Its been a tough week here, we lost a close family member, and have been struggling to emerge from the weight of the situation.
This weekend was the first stage, hopefully, in coming to terms. We attended the funeral, which was excellent. Very positive, very celebratory. It was highly, highly Christian. And everyone, I think, appreciated that it reflected the character of her very strong and frank faith quite authentically. I certainly did, and would not have wanted it any other way.
So, for the few of you who know me or our family, be assured this is not critical.
But this is a blog about religion and the bible, and the way life is complex and right and full of compromises.
There are, broadly speaking, two sets of stories about what happens when you die in the Christianity I’m familiar with.
The first is the ‘heaven’ story: when you die you go to heaven to live – you get given your own mansion in heaven, you meet all those who’ve died before you, you get to finally meet God face to face, and you can ‘look down’ in appreciation on those left behind: watching over the family members who try to honor your memory.
The second is the ‘sleep’ story: when you die your body goes back to the earth, and there you lie, your soul at rest. At some point in the future, Jesus will return to the earth, and the dead will rise again from the earth with new bodies. God will create a new heaven and a new earth, and will come down and make his permanent home on the new Earth in a great city (the new Jerusalem) with the believers.
Both these threads are there in the NT, to a greater or lesser extent. The second is perhaps nearer to the theology of Paul, say, and the first to the writer of Revelation*.
What was interesting about this weekend, was the way the family and church had completely opted for the first story. That was the model which guided all discussion and all the messages preached at the services. But the bible verses quoted were specifically those of the second. So we had the famous 1 Thess 4 reading, surely the epitome of sleep-story references, immediately followed by the pastor saying (I paraphrase) – “yes, as the reading says, X is now in heaven with Jesus”.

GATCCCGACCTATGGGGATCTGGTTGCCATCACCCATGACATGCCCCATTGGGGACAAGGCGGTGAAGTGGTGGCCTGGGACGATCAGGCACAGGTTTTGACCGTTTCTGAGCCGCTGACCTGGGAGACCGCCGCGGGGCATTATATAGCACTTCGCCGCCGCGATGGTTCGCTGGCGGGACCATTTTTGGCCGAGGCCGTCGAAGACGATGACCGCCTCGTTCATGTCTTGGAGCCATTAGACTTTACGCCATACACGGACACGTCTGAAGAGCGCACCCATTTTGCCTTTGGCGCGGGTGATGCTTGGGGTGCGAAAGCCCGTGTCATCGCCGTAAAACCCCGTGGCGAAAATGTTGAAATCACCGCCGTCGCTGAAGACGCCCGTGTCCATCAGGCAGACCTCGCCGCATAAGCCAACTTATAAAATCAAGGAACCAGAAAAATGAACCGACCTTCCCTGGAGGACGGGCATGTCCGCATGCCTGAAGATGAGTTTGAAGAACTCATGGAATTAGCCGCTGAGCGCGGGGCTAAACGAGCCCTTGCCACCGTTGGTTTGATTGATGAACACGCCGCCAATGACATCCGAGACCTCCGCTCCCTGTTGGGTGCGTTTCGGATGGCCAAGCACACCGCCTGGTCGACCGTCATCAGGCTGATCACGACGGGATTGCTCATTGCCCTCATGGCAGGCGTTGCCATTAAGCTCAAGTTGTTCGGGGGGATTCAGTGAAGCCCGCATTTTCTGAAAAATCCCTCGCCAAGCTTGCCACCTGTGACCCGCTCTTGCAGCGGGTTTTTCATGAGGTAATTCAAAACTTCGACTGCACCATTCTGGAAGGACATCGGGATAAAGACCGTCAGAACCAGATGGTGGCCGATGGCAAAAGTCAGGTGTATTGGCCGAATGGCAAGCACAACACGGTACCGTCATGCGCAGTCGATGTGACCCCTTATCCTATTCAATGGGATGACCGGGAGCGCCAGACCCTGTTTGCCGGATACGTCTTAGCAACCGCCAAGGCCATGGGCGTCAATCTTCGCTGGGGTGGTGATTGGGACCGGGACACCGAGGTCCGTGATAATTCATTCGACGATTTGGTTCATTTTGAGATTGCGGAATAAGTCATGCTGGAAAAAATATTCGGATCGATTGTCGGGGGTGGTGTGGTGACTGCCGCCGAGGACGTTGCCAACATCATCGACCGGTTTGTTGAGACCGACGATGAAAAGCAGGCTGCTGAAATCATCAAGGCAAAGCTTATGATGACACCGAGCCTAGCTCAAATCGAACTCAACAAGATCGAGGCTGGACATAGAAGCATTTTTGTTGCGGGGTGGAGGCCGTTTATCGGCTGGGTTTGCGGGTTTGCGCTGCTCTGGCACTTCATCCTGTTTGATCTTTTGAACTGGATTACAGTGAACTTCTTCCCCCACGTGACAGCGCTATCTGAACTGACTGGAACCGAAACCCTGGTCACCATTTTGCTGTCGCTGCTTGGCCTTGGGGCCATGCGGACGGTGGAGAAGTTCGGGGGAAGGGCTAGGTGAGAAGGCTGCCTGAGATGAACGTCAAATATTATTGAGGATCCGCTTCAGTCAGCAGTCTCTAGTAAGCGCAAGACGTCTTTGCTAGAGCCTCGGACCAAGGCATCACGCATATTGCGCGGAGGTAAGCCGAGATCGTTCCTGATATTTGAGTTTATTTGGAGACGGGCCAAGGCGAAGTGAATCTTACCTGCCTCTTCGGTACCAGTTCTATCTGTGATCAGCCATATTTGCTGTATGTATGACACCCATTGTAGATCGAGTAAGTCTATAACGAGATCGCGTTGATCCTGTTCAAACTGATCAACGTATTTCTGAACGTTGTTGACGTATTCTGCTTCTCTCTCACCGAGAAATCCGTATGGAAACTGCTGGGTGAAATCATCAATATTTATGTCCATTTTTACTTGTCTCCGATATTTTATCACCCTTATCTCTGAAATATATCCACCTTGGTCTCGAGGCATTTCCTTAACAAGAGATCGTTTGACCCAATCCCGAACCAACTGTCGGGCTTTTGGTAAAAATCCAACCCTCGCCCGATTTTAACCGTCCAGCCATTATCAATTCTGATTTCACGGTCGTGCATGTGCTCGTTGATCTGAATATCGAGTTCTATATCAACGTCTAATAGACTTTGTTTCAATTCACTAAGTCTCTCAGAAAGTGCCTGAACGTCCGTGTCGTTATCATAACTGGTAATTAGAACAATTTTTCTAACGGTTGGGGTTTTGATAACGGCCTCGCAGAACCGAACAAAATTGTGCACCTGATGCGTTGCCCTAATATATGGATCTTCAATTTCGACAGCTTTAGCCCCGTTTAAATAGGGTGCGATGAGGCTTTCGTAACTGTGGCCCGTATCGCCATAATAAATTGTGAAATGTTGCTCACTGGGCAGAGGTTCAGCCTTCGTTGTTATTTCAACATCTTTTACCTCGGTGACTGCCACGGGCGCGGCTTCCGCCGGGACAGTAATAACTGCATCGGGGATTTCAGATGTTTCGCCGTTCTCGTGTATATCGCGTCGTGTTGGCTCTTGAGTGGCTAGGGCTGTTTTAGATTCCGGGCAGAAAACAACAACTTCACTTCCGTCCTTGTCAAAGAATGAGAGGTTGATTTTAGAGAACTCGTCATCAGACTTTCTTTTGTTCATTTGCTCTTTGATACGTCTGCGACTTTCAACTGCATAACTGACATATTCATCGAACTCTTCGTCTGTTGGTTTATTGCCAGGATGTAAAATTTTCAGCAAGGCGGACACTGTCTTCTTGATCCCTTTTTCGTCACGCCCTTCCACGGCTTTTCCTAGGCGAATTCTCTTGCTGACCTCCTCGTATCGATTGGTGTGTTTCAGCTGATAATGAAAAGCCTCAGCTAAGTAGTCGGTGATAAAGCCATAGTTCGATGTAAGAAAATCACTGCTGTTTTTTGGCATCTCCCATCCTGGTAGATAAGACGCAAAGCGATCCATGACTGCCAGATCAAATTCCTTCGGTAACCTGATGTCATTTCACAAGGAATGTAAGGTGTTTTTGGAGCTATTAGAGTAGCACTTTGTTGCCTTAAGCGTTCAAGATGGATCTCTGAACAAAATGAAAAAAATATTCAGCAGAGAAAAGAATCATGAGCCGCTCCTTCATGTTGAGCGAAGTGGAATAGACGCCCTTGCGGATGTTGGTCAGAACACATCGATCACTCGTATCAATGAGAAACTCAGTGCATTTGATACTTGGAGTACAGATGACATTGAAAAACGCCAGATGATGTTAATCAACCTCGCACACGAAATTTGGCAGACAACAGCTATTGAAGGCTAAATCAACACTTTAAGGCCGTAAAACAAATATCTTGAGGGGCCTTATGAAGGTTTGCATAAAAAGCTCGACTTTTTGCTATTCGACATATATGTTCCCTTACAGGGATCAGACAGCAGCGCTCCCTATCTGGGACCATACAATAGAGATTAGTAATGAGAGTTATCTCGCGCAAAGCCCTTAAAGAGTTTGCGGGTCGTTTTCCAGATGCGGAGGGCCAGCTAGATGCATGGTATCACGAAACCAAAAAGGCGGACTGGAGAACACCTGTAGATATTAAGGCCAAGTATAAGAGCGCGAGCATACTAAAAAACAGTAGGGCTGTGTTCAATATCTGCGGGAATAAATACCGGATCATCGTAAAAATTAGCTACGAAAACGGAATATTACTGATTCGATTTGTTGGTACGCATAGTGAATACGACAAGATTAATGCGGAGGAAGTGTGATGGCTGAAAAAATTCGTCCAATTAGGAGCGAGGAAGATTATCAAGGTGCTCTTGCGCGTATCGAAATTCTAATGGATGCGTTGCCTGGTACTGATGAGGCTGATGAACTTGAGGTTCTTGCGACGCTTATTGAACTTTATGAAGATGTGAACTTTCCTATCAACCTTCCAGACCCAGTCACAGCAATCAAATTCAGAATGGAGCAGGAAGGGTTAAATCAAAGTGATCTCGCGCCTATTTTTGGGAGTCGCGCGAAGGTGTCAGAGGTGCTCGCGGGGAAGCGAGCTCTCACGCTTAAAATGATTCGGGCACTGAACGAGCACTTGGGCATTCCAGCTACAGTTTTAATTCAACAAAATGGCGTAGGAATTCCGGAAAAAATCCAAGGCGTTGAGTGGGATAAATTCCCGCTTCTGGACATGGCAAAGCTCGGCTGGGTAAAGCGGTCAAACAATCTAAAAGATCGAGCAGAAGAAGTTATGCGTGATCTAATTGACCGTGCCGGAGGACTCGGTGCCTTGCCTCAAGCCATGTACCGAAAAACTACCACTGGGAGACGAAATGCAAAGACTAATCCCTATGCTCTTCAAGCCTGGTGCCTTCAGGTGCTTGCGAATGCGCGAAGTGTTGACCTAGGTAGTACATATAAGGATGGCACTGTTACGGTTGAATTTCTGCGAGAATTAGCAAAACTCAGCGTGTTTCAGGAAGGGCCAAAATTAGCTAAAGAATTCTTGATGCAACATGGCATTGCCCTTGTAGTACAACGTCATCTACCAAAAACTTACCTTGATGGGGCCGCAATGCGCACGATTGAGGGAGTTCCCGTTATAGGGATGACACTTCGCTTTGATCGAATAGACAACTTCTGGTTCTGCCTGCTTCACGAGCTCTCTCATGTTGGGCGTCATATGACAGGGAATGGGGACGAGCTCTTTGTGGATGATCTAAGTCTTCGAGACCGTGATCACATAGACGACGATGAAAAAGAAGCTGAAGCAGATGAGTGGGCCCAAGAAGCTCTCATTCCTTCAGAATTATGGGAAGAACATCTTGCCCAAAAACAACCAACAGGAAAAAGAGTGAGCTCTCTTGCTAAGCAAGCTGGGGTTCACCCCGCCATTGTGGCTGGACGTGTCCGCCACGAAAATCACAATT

Now, don’t get me wrong, a harrowing situation like this is *not* the time to be worried about consistency in theology. If religion has any use it is in times like this, when the *effect* of the words are far more important than their logic. But I did find it interesting and curious.
I wondered to my wife beforehand which story they’d go with, being a family that is quite evangelical (and conservative evangelicalism is the context I’ve come across the second story in, the first is much more culturally common here). The little corner of my brain still engaged as a biblical geek (which, it must be said, was a tiny fraction that day), found it an interesting compromise.
At some point, I think it would be interesting to think and write something about religion and rites of passage, particularly in how we deal with death. But now’s not the right time, now’s the time to comment briefly and focus on rebuilding our family.
* For clarity: I don’t mean to suggest either story is a fair portrayal of Paul or John’s theology of death, or that either is a ‘good’ exegetical story at all. Just that, if you wanted to quote-mine the NT for support, you would probably want to start in Paul for the sleep story and Revelation (or the gospels) for the heaven story.